After graduating from Ball State in 2004 as an advertising major, Malina Simone Jeffers faced a big decision. Should she return to her hometown of Indianapolis, or seek her destiny in a larger city like Chicago or New York?
“When it became clear that my friends were moving to cities that had more to offer culturally, I took the opposite approach—to make my city more culturally attractive. I thought, since so many people are going to other cities for the same opportunities, I’ll just learn from those cities and then create the opportunities here.”
Jeffers has carried on with that commitment. She began her career organizing a series of performance-based public events for underserved communities. As director of marketing at Madame Walker Legacy Center, she developed new programs and branding related to historic Indiana Avenue and the city as a whole.
As Love Indy’s project manager for Plan 2020, Indianapolis’ bicentennial planning agenda, Jeffers worked to foster local pride, tourism, civic engagement, and talent-attraction strategies.
“I love my city and what it’s taught me, how it’s raised me,” she said. “So, the civic pride aspect wasn’t a stretch for me. I’ve been called Indy’s cheerleader for a long time now.”
This year, Jeffers took on her biggest challenge so far, co-founding the cultural development firm GANGGANG with her partner, Alan Bacon.
With initial investments from the Central Indiana Community Foundation and other philanthropies, GANGGANG seeks to promote and invest in culture entrepreneurs, with a strong commitment toward racial equity. During its first three years, GANGGANG plans to invest at least $100,000 into cultural startups, with 70% of those investments allocated to Black founders and Black-owned startups.
Jeffers recently took time out to discuss GANGGANG, her time at Ball State, and her passion for cultivating and promoting Indianapolis’s richly diverse culture:
What need is GANGGANG designed to fill in Indianapolis?
Indy has made incredible strides in the arts landscape but we’ve also got a long way to go. Think about why you visit your favorite places and what makes America’s best cities the best? It’s culture. It almost always comes down to arts and culture. So, if we’re seeing a talent drain, we need to take a hard look at our arts scene and ask questions about the infrastructure we’ve built to support it, or not.
GANGGANG has built itself to do this work solely and to make room for Indy to have an organization that is completely dedicated to building the cultural sector and making the creative economy more equitable.
So, economics is central to the concept of GANGGANG?
Yes. I’m a cultural entrepreneur. I know what it’s like to have creative ideas and products and have limited access to dollars to support those ideas. It’s tough for culturalists in the for-profit lane especially, because you can’t approach philanthropic entities with your idea. Nor can you approach traditional investors as your idea is outside of their wheelhouse. So, where do you go? That thinking led to a component of GANGGANG that funds cultural startups and entrepreneurs.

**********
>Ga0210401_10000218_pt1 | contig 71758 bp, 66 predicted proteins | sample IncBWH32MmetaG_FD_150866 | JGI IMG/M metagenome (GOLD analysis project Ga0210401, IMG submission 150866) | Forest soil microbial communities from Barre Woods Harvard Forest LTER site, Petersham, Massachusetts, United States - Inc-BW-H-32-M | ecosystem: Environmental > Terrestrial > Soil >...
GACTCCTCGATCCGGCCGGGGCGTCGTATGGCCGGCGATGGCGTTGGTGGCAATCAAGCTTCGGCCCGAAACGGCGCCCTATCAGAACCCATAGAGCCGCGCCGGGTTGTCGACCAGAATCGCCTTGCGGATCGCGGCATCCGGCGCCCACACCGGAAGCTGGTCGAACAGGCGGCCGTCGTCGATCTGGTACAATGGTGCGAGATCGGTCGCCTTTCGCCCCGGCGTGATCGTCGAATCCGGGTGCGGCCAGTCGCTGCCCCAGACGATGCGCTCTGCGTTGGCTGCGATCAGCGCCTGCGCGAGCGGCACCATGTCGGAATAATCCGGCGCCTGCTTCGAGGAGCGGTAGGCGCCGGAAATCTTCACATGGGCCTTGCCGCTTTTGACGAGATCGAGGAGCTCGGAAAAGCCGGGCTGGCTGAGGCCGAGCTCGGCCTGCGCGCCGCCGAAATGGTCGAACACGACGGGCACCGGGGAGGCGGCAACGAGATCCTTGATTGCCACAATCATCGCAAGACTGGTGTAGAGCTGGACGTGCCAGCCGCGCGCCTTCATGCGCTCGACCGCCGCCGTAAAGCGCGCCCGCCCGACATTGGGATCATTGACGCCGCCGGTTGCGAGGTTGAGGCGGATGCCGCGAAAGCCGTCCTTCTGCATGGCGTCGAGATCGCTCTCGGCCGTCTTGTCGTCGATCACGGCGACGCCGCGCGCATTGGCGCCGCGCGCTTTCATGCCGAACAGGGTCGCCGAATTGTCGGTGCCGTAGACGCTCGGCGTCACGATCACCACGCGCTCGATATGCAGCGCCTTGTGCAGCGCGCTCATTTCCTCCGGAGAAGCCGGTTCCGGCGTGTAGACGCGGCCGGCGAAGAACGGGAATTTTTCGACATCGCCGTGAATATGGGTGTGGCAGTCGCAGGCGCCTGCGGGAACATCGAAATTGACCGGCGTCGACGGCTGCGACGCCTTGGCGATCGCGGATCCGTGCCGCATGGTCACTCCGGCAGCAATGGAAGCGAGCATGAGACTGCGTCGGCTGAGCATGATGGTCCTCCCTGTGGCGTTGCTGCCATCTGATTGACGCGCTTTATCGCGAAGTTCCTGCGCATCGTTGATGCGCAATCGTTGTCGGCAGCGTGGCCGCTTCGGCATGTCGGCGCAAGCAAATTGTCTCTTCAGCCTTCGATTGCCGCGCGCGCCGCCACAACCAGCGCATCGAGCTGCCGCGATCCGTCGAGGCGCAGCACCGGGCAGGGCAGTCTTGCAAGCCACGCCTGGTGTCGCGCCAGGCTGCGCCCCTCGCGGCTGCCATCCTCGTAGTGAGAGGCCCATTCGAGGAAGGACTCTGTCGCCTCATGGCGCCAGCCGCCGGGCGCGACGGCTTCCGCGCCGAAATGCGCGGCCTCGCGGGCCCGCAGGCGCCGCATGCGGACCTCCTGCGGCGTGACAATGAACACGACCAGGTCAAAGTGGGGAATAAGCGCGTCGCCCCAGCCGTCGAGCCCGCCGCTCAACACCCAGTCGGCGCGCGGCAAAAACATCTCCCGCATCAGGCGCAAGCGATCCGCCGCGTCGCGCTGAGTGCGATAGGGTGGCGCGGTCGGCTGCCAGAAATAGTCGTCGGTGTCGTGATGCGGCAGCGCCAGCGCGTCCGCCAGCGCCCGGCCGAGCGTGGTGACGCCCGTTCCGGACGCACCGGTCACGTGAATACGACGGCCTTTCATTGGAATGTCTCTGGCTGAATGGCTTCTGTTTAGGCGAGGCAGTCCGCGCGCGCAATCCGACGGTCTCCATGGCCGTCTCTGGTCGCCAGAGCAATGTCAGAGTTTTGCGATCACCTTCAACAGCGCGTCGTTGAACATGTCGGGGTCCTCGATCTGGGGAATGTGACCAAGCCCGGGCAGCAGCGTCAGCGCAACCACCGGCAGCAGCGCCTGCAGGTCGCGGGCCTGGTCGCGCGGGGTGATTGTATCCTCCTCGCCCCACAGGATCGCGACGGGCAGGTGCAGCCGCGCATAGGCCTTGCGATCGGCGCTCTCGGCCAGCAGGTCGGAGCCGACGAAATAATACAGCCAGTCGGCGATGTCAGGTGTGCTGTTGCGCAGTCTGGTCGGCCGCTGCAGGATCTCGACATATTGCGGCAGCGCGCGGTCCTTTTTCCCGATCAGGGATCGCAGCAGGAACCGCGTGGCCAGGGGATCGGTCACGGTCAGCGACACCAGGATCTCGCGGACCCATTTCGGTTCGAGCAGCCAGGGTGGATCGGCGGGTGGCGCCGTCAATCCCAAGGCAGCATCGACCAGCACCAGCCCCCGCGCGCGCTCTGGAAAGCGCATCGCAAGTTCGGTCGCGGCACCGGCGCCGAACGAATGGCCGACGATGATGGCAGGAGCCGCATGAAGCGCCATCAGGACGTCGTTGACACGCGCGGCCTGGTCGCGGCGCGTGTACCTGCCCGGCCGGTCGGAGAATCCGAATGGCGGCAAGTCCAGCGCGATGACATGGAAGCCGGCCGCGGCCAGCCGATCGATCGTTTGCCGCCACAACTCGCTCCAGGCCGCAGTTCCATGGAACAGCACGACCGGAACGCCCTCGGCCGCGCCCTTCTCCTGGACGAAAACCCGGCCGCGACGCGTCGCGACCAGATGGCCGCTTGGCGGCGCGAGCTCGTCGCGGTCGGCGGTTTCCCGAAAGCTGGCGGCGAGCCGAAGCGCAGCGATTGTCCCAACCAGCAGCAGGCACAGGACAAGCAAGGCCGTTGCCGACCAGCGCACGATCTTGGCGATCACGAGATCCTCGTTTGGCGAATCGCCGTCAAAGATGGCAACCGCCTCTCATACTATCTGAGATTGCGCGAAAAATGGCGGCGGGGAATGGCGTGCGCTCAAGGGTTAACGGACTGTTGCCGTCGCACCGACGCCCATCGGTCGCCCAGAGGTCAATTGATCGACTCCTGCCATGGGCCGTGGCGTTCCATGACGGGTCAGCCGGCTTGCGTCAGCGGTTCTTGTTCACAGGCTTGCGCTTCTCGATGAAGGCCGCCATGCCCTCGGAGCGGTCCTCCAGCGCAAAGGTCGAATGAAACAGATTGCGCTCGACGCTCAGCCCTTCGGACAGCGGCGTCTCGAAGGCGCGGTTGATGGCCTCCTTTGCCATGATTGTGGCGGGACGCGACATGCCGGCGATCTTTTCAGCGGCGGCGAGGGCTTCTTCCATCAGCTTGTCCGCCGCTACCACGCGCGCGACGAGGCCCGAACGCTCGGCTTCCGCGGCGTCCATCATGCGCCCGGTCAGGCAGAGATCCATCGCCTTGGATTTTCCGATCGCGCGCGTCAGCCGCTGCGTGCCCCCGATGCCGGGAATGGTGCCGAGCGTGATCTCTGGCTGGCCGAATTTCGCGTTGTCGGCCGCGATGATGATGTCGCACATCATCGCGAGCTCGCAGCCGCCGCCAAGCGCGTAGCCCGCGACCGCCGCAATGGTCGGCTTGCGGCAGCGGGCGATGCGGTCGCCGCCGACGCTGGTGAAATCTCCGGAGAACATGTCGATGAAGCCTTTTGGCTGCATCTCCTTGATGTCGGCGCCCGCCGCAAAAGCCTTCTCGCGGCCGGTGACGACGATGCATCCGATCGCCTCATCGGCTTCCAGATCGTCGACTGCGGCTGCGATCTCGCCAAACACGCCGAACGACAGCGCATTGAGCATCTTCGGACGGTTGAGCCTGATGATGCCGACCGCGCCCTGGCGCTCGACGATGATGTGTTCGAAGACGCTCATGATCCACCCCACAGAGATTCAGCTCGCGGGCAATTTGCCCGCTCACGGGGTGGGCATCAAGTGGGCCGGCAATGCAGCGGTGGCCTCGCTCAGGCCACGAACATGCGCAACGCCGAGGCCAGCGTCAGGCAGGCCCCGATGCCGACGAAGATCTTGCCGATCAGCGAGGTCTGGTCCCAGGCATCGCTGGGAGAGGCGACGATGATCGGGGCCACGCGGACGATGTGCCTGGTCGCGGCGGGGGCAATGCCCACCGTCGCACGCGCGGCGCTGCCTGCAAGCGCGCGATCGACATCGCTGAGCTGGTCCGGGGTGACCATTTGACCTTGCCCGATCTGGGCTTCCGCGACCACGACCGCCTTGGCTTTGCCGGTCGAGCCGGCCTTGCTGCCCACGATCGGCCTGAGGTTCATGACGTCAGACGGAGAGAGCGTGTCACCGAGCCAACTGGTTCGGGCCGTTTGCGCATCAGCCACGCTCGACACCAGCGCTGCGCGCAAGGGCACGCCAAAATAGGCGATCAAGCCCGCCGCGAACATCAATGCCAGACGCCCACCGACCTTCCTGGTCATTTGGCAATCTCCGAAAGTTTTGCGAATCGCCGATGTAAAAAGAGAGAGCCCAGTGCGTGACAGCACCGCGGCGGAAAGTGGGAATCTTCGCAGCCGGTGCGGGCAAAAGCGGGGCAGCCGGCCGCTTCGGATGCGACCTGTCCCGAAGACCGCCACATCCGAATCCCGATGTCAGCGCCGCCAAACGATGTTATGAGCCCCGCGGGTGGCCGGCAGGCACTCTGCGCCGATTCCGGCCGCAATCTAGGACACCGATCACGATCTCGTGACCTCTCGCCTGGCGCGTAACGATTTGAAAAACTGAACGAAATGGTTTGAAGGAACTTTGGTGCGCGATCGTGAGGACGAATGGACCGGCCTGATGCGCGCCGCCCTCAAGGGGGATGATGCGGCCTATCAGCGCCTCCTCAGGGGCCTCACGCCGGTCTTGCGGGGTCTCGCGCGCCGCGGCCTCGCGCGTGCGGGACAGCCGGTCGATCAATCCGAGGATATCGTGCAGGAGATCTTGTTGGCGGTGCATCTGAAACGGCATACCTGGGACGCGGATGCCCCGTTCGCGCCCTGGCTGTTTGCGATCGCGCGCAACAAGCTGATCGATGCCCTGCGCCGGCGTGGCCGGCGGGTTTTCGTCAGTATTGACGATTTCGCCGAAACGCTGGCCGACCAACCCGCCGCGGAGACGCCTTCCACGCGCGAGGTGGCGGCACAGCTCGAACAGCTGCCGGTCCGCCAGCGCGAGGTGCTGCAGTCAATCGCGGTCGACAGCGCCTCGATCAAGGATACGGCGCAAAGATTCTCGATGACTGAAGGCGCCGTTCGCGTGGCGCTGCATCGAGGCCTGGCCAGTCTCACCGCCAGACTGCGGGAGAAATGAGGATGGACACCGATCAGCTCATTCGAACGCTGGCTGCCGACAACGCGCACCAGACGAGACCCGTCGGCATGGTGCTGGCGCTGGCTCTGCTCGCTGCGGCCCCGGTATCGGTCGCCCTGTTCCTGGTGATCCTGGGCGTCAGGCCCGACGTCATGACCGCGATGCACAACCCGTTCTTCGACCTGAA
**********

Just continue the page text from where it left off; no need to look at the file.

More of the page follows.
Did you grow up in Indianapolis?
Yes! I grew up in the Watson-McCord neighborhood where my Dad got me and my siblings really involved in community work early on. I enjoyed living in Indy; I have a lot of family here and have grown quite the village.
Why did you choose Ball State for college?
My senior year at Brebeuf [a Jesuit prep school in Indianapolis], I fell in love with graphic design. I’d found out that Ball State had a really great design/architecture program, so it felt like a good fit. As it turns out, I didn’t get into the graphic design program at BSU and that prompted some introspection. I realized that I enjoyed graphic design because of its influence on consumers. So, advertising was the perfect major for me and I’d absolutely choose it again.
I learned a ton from my advertising classes; especially the case study we had to write as we got closer to the degree. Advertising taught me so much about how people view themselves, the world and each other. It was taught to us in a way that allowed appreciation for human behavior, and consumer habits. I took anthropology and sociology classes because of this deeper interest into the psychology of advertising.
What are some highlights of your Ball State experience?
Oh gosh, there are so many. I think of “AJ”—the Art and Journalism Building—where I spent so much time and learned a lot. I think of sororities and always admiring the women of Alpha Kappa Alpha as they brightened the campus in their pink and green. I think of riding and then driving the shuttle bus from Sterling Apartments to campus as a means to pay my off-campus rent. I think of sociology class, which I didn’t do well in but loved. And, of course, I think of all of the amazing friends I met along the way.
Diversity and inclusion are important strategic goals at Ball State. What was your experience here as a student in that regard, and what advice might you give the University as it continues moving forward?
I had a great experience at Ball State as a Black young woman. Like at most schools—in high school and in college—the Black population gravitates toward itself and we create our own community.
I hope Ball State is nurturing and celebrating that sense of community. I’d encourage my alma mater to not think of diversity-inclusions efforts as aspirational but as the most important next step it’s making right now. Aspiration tends to make us think we have more time than we do and that the challenge is harder to tackle than it really is.
What do you like to do in your spare time?
I love to write, hang out with my two daughters, have late dinners with Alan, watch trash TV, and bury myself in everything design related: fashion, furniture, visual communication—all of it!